In 2019, we launched our first February Writing Challenge, partly as a kind of joke response to 30-day challenges. On the one hand, if the 30 days in 30-day challenges is supposed to be equivalent to 1 month, why not do a 30-day challenge that’s 1 month, but make it the month of February, so you’re actually only doing 28 days?
On the other hand, February is a notoriously grueling month, one that psychologically at least feels longer than 28 days, and maybe even longer than a regular month.
In 2020, we did it again … and let’s just say that over the 29 days that were February 2020, the world changed. A lot. And the changes kept coming.
And we’re still living here, in what sometimes feels like a parallel universe but is just our current reality, and that weird messing with time that we had attributed to February seems to have taken over all of how we experience time. But on a scale that was unimaginable last February 1.
The pandemic has changed virtually every academic’s relationship to their research. And we have done a lot of thinking and talking about how that works, what it means, and what to do—and you probably have, too.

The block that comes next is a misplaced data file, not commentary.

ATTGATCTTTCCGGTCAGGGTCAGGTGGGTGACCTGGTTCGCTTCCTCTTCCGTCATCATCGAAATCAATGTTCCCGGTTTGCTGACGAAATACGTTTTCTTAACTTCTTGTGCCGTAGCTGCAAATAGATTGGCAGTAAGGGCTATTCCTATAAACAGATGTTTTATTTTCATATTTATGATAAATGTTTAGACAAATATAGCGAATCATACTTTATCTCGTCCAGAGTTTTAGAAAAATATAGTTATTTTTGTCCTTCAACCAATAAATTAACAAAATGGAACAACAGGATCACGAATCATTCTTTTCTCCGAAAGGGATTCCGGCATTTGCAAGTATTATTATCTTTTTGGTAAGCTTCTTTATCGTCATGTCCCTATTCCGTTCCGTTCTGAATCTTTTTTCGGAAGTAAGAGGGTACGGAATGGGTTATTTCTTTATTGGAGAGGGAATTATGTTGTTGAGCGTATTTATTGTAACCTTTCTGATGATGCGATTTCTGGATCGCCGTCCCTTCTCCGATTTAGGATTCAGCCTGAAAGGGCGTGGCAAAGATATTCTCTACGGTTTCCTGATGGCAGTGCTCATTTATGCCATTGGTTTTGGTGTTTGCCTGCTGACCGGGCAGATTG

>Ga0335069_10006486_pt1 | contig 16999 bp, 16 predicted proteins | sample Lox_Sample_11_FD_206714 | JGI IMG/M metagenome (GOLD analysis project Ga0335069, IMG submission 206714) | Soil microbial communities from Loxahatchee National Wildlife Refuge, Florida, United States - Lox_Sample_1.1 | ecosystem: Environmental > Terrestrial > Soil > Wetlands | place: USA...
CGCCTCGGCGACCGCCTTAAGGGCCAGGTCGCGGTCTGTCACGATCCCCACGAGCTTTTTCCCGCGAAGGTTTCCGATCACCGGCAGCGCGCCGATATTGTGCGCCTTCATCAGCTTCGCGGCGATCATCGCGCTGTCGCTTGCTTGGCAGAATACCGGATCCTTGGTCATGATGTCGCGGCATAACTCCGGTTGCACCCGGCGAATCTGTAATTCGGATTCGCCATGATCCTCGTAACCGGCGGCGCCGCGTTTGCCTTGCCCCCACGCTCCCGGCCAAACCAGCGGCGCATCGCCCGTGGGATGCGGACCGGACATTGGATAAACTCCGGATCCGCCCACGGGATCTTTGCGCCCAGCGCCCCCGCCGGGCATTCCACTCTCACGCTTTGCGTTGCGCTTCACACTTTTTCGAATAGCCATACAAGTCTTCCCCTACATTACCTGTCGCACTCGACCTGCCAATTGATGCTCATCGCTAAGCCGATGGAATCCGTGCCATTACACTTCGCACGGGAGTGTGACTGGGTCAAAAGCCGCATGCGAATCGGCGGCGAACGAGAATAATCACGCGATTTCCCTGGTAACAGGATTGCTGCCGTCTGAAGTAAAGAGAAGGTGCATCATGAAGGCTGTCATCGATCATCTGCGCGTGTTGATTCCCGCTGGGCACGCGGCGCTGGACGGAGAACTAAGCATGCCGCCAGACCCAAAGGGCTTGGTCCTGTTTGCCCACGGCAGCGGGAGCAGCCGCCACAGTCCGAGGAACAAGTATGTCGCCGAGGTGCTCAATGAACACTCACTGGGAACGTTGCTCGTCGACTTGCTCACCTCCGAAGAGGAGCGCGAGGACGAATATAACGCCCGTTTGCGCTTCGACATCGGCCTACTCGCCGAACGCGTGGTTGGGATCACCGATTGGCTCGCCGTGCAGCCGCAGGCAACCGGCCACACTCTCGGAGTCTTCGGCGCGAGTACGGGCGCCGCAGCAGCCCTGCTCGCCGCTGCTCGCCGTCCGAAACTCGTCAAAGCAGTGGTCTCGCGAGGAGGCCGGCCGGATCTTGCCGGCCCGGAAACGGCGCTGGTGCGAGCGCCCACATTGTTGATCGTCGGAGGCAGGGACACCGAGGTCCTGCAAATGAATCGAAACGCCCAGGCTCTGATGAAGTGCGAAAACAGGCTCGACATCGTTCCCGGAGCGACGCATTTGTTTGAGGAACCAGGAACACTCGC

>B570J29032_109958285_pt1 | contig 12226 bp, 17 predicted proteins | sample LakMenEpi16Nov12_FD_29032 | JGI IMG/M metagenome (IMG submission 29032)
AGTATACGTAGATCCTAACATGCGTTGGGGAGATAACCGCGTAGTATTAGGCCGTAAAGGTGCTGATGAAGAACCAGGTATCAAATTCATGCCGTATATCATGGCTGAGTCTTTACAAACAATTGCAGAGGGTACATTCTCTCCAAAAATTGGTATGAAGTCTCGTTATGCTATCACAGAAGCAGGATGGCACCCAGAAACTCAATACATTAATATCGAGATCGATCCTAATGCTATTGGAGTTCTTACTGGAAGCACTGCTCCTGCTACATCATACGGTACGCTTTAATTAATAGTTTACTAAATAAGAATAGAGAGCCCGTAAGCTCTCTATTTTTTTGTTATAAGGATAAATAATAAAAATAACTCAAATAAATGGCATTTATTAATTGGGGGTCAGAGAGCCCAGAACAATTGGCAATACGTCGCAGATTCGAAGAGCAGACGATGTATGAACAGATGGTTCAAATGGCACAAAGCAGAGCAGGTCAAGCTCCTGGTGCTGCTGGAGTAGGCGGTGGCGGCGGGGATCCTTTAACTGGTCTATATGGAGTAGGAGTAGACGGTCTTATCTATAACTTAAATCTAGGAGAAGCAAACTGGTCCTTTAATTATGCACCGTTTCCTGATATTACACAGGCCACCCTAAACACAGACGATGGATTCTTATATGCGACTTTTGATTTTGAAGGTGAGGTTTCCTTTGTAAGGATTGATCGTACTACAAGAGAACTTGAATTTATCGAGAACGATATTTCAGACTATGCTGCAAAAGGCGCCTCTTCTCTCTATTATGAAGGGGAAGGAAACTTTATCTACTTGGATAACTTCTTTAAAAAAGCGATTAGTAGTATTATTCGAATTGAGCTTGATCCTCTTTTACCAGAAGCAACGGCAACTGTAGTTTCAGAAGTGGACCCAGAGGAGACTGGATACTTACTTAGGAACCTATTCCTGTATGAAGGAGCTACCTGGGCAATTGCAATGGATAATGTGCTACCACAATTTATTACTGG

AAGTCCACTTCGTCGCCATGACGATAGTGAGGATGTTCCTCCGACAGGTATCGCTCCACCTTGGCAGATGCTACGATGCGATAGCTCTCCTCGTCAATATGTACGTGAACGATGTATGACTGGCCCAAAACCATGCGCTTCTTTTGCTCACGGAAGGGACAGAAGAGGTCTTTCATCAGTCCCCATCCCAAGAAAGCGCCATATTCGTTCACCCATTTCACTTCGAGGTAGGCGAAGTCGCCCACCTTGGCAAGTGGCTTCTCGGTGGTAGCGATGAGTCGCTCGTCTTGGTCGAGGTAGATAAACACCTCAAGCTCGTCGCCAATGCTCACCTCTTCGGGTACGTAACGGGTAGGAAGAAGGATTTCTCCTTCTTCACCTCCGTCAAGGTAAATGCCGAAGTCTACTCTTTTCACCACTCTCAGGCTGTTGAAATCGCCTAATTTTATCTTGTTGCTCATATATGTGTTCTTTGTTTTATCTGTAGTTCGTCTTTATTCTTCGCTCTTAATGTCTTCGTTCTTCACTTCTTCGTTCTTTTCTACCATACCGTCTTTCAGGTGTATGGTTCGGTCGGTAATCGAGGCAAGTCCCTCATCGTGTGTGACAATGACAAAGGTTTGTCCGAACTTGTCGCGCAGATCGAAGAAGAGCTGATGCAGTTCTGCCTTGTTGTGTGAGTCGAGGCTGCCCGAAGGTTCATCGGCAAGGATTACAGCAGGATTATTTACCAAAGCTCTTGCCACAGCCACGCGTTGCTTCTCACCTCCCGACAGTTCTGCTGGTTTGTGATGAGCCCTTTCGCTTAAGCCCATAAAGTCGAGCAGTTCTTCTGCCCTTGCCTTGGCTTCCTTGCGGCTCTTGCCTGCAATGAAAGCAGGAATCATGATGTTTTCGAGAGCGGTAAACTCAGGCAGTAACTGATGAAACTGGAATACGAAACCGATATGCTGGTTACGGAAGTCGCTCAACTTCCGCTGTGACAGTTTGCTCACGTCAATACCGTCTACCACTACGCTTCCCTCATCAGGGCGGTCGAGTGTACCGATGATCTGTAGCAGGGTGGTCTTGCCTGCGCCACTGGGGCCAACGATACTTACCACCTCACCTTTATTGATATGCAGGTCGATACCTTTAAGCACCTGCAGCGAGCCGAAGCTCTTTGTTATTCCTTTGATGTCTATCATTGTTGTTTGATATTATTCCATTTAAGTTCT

For today, we’re not going to dig into those topics. We’ll be dealing with them plenty in the next month, and over the next months. We’re going to be extra stubborn and say that the usual rules apply; that is, what we need to do is double down on what we know works. The wisdom we can gain from doing that stuff in times like this is the same that gets us through anything.
On the other hand, we don’t know what that will look like. If last February taught us anything, it’s that where you end up may be far, far from where you started. And we’ve seen over and over again over the past year that what works for people’s productivity and overall wellbeing is listening to, testing, and readjusting the balance between ways of being stubborn and ways of being flexible.
But let’s start off with some small doses of stubbornness. Here’s what we think you should do.
Part 1: line up your resources
Decide you’re going to do it. Part of the concept here is that we encourage you to be flexible about what “it” is going to look like, exactly, as the month unfolds—so you really can decide that you’re going to do it in advance of knowing what you’re signing up for.
Then build support and accountability by (a) telling at least one person that you’re doing it and (b) starting to create a supporting framework. Here are some places to start with (b):
If you’re a Studio Scholar, stay tuned to the Slack Kitchen channel. You’ll get all of our FWC-related communications—which will include info, instructions, tips, food for thought, pep talks, some goofy things, and community. You don’t even really have to do anything to opt in, although if we know you’re specifically doing it, we can specifically support your effort. (You might also want to look at the suggestions below for non-Studio Scholars; we’ve talked about these topics in the Studio but it might be useful to re-read them all in one place, in this particular context.) We can also match you up with a writing buddy specifically for this challenge.